It is striking that alternative meat products can have a positive impact on the environment. If we transition to a plant-based diet over the next 15 years, between 61 and 68 percent of greenhouse gas emissions can be avoided.
There is a big scaling problem with alternative meat.
According to the Good Food Institute, alternative meat producers will need to create 800 production facilities and spend $27 billion over the next decade to meet global demand.
The high costs of growth factors used in cell-cultured meat is one of the scientific problems cultured and plant-based meat companies need to solve. The scaling problems are seen by some as a foothold in the alternative meat space. Rather than launching brands, these are B2B alternative companies. There are two companies embracing this model.
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Mooji Meats was incorporated just 6 months ago and is currently raising its first seed round. The company has developed a 3D printer that can cut meat using plant or cultured meat cells. They're working on a 3D printed cut of beef, and expect it to be ready for taste tests within 6 months.
There is always a tradeoff between scale and texture. Other technologies are not creating good texture. Not for steaks. We overcame this trade off.
Mooji Meats was founded by Insa and Jochen.
Mooji can print out these cuts of meat using fat, tissue, and muscle cells, but she didn't give many details on how that happens. She says Mooji's main advantage is speed. One printing head is 250 times faster than existing 3D printers.
It isn't a crime to be secretive at this early stage. The proof of the enhanced operating speed needs to be seen soon. One would hope that Mooji's current $2.5 million raise would be enough to get the company to their first customer, and that it would be proof of concept in the real world.
If you think plant-based meats will have issues meeting demand, that's nothing compared to the cost challenges cultivated meats face.
Some companies claim to break the cost barrier. Future Meat raised a $347 million Series B round in December of 2021, and claimed to be able to make a pound of chicken for $7.70, less than half of the $18 price. The cost per pound of regular chicken is $3.
Anne-Sophie Mertgen, the founder of Micro Meat, said that most new cultured meat companies still struggle to get their businesses up and running at scale.
Micro meat experiments show meat in dishes.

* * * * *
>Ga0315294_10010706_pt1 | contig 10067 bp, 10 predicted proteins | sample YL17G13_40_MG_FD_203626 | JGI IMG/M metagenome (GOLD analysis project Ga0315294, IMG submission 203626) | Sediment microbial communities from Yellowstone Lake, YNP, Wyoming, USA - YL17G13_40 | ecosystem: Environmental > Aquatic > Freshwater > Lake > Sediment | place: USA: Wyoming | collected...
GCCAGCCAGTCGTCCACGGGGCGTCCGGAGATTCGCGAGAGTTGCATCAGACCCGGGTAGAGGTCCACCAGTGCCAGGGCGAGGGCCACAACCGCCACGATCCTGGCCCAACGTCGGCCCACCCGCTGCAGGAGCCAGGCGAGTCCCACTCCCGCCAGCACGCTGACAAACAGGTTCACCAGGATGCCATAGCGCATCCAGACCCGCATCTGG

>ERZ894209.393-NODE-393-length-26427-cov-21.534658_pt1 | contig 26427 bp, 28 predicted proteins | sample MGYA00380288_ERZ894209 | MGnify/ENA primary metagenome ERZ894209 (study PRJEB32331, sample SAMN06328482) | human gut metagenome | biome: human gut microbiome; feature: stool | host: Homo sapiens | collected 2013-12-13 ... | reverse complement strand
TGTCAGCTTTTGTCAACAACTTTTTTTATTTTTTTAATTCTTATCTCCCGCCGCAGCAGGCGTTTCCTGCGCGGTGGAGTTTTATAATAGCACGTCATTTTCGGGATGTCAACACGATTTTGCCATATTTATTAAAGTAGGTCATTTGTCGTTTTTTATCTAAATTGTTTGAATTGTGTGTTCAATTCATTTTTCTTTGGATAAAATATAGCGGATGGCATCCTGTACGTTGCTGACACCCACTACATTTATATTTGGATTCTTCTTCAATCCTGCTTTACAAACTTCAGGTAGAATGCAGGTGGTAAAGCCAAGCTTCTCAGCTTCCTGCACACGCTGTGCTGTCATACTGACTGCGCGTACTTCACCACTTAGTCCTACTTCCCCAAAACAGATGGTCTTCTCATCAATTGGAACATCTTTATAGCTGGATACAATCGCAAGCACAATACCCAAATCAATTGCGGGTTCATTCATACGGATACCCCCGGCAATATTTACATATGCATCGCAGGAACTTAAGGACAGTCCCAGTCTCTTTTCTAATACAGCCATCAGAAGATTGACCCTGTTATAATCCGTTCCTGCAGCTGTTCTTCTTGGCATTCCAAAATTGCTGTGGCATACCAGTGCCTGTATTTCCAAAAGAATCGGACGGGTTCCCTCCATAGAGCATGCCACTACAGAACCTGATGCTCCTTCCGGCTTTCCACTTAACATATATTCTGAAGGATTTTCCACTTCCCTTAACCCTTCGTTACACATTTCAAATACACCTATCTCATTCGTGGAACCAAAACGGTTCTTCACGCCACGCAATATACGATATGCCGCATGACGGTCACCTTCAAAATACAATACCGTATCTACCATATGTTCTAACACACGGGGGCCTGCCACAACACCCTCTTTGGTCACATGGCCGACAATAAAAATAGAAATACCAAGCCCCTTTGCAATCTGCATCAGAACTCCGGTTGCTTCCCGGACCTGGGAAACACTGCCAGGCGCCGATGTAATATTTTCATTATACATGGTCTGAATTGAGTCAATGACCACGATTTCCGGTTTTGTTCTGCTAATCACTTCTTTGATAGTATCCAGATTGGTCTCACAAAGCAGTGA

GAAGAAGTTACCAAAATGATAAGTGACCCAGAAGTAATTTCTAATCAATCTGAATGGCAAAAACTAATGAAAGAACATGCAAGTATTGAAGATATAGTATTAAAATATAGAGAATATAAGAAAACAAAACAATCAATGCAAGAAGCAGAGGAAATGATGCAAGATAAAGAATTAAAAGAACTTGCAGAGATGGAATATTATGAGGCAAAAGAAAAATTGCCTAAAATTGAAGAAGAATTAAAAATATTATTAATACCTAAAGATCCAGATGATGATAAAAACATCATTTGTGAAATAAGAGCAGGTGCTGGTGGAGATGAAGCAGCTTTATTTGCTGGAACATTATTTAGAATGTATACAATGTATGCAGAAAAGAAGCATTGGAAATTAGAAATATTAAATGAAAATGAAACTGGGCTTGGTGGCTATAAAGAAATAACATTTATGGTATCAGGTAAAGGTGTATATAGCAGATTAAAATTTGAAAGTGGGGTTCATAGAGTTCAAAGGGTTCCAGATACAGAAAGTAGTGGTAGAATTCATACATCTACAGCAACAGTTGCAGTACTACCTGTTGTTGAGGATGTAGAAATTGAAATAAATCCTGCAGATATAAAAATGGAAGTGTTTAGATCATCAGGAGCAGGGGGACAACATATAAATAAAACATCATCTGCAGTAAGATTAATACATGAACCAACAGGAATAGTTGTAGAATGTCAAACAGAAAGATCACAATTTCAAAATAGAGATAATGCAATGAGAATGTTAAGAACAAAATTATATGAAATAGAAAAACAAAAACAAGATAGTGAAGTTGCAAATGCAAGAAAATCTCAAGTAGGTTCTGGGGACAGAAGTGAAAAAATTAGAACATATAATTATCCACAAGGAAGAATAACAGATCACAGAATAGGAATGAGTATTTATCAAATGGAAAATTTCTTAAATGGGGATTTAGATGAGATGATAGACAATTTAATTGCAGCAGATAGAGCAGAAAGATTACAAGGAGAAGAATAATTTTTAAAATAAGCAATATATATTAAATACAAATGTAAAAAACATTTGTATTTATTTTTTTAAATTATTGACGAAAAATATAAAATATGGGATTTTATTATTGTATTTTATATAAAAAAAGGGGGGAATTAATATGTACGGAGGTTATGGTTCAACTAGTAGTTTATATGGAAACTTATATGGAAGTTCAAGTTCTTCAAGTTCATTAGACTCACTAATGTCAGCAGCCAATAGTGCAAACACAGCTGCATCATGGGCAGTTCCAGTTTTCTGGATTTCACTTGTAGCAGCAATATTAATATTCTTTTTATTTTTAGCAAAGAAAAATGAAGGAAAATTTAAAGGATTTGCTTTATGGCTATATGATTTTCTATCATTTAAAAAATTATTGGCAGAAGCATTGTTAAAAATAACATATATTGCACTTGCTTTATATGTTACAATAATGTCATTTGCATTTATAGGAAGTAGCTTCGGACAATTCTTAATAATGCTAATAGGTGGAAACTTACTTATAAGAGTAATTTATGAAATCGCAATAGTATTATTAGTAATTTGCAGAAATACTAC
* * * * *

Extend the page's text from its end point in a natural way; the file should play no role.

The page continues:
The big players in the industry are completely vertical. We need to build this industry at a large scale to feed the world.
Mertgen's work at the Tec de Monterrey in Mexico was paused due to the Pandemic, while Micro Meat was founded in 2021. Micro Meat focuses on creating cell tissue scaffolds. Scaffolds are structures that allow the flow of food and help cells form mature muscle tissues. Unstructured ground products don't need complex scaffolds, but cuts like steaks do.
She said that they can growtissue scaffolds using the same processes that the meat industry is using.
Micro Meat has created a cultured pork product that is currently in a prototype phase. The company has raised $375,000 in pre-seed funding and is in the process of raising a $2 million seed round.
Mertgen said that the round should provide up to two years of runway to establish an R&D line, perfect more devices and consumables, and get some co-development contracts.
The team is made of Micro Meat. Ann-Sophie Mertgen andVincent Pribble are from the left.
Both Micro Meat and Mooji Meats share a larger thesis: there is an opportunity for B2B players in the alternative meat space.
The first B2B players entered the market in 2017: Mertgen said. This is a very young industry, but I think it's going to be needed.
The industry as a whole is evolving, and she says that she is seeing some of these companies emerge now.
There are more holes in the alternative industry that need to be plugged. There are two options that stick out right now that are more diverse and cheaper.
There is money for companies to dig into these problems. The amount of private funding into the space has gone up. $3.1 billion was poured into alternative proteins, a 3x increase from the previous year. We have continued to see big funding rounds close.
That is a nice setup for an industrial alternative meat platform company with the ability to scale this science. Each supply chain problem is a big challenge that can break a company if not a career.